Fri, Jan 21, 2022 @ 01:56 GMT
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Fiscal Stalemate to Lead to More Fed Stimulus and Further USD Weakness

We expect US dollar’s downtrend to resume downtrend in coming months after consolidation. Fiscal stalemate suggests that the Fed would shoulder more burdens in delivering stimulus. This should lead yields to decline further, supporting weakness in the greenback.

Stalled Hopes on Fiscal Stimulus  

Failure to strike a deal on a new fiscal stimulus package before the Congress recess from August 10 suggests that discussion of any relief plan will have to wait at least until September 8. Meanwhile, the House of Representatives is not due to reconvene for voting until September 14. As such, no new fiscal stimulus is expected in 2-3 weeks’ time.

The lack of follow-through after expiration of previous relief measures would be harmful to US economic outlook. For instance, Credit Suisse projected that failure to extend the US$600/week unemployment benefits is set to hit US disposable household income by as much as US$50B. President Donald Trump signed an executive order on August 8 to offer a US$300 weekly supplement, drawn from federal disaster funds, as a relief for the unemployed after the previous benefits of US$600/ week expired. However, it is up to the states’ decision over if they would participate in the program. As of August 20, fewer than a quarter of the states had been approved for the program, and only Arizona had put it into action. Meanwhile, participating states noted that it would take a few weeks before they could deliver the money to workers. Indeed, the impacts on the job market have quickly evidenced in the initial jobless claims which rose to 1,106K in the week ended August 10, compared with consensus of 925K and 971K in the prior week. Initial jobless claims had been falling since late July.

Economists have warned of the increasing probability of double-dip recession in the US and called for further fiscal stimulus. Indeed, this risk has already has some impacts on US yields. The recovery of longer-term US yields in earlier this month proved to be short-lived, while real yields have resumed the decline. Stalled hopes on the fiscal stimulus suggests that the central bank would have to shoulder more responsibility on growth boost.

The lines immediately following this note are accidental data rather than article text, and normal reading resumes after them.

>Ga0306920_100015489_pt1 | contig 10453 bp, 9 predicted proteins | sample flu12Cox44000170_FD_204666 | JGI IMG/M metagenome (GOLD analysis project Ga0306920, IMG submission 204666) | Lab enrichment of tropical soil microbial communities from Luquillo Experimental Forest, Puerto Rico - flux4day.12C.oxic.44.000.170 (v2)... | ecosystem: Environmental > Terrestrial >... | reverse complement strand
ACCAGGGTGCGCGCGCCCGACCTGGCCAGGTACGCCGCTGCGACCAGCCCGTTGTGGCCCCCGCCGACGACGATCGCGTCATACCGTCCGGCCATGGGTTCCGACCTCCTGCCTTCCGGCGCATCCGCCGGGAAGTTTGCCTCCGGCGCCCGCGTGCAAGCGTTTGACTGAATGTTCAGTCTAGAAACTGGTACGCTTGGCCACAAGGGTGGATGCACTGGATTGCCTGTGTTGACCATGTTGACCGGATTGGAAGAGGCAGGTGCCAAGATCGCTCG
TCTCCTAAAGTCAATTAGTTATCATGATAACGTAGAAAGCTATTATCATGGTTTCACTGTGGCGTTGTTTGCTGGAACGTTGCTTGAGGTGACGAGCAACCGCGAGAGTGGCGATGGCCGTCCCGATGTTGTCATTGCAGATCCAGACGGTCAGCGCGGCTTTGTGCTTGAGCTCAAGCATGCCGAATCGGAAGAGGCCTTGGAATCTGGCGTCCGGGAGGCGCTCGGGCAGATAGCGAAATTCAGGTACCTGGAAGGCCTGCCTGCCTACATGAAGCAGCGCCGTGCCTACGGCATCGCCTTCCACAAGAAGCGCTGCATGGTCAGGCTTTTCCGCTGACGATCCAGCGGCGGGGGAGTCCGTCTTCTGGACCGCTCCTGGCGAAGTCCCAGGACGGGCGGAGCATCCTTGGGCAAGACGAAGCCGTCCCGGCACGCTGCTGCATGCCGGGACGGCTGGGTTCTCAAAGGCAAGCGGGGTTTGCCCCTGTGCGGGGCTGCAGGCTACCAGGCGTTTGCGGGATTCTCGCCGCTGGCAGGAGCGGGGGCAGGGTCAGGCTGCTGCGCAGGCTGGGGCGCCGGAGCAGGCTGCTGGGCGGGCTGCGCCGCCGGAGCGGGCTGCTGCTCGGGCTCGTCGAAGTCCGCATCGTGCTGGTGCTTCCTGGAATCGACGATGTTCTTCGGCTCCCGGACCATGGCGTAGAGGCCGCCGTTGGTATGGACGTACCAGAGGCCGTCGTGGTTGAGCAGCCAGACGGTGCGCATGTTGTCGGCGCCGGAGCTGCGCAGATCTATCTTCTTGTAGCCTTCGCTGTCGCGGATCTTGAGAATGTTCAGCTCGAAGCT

Lead to More Fed Responsibility

The next FOMC meeting is just 3 weeks to go. Our base case remains that the Fed would announce the result of the Monetary Policy Review in September. We expect the Fed to formally move to average inflation targeting from point targeting (at 2% currently). Meanwhile, the Fed will also adopt an outcome-based forward guidance, pledging to maintain the current target range for the federal funds rate at least until one or more specified economic outcomes was achieved. Both measures would send a more dovish bias to the Fed’s monetary policy stance.

As noted in the July minutes, “a number of participants noted that providing greater clarity regarding the likely path of the target range for the federal funds rate would be appropriate at some point”. Compared to previous pledge that the forward guidance will have to be adjusted “at upcoming meetings”, some suggested that the Fed was not yet ready to announce a shift in the monetary policy in September. Indeed, this was a reason for USD’s recovery last week. Even if this might be true, it is only a matter of timing for the Fed to make significant changes to its policy framework which is prone to add more dovish bias to the policy outlook.

The July minutes also revealed that many members’ skepticism about Yield Curve Control (YCC). While “many” participants judged that they should remain an option, “most” noted that this “would likely provide only modest benefits in the current environment”. They were concerned about the “the possibility of an excessively rapid expansion of the balance sheet and difficulties in the design and communication of the conditions under which such a policy would be terminated”. As such, it is less unlikely for this tool to be implemented in the near-future. However, if the Congress’ fiscal stimulus remains unsatisfactory in reviving the economy, this, and other alternative tools, would be used by the Fed.

Ahead of the September meeting, the Jackson Hole symposium later this week (August 27-28) is closely watched. The symposium has been a channel for the Fed to communicate the monetary policy shift to the market. Hints of future policy stance and/or QE sizes would send yields and USD lower.

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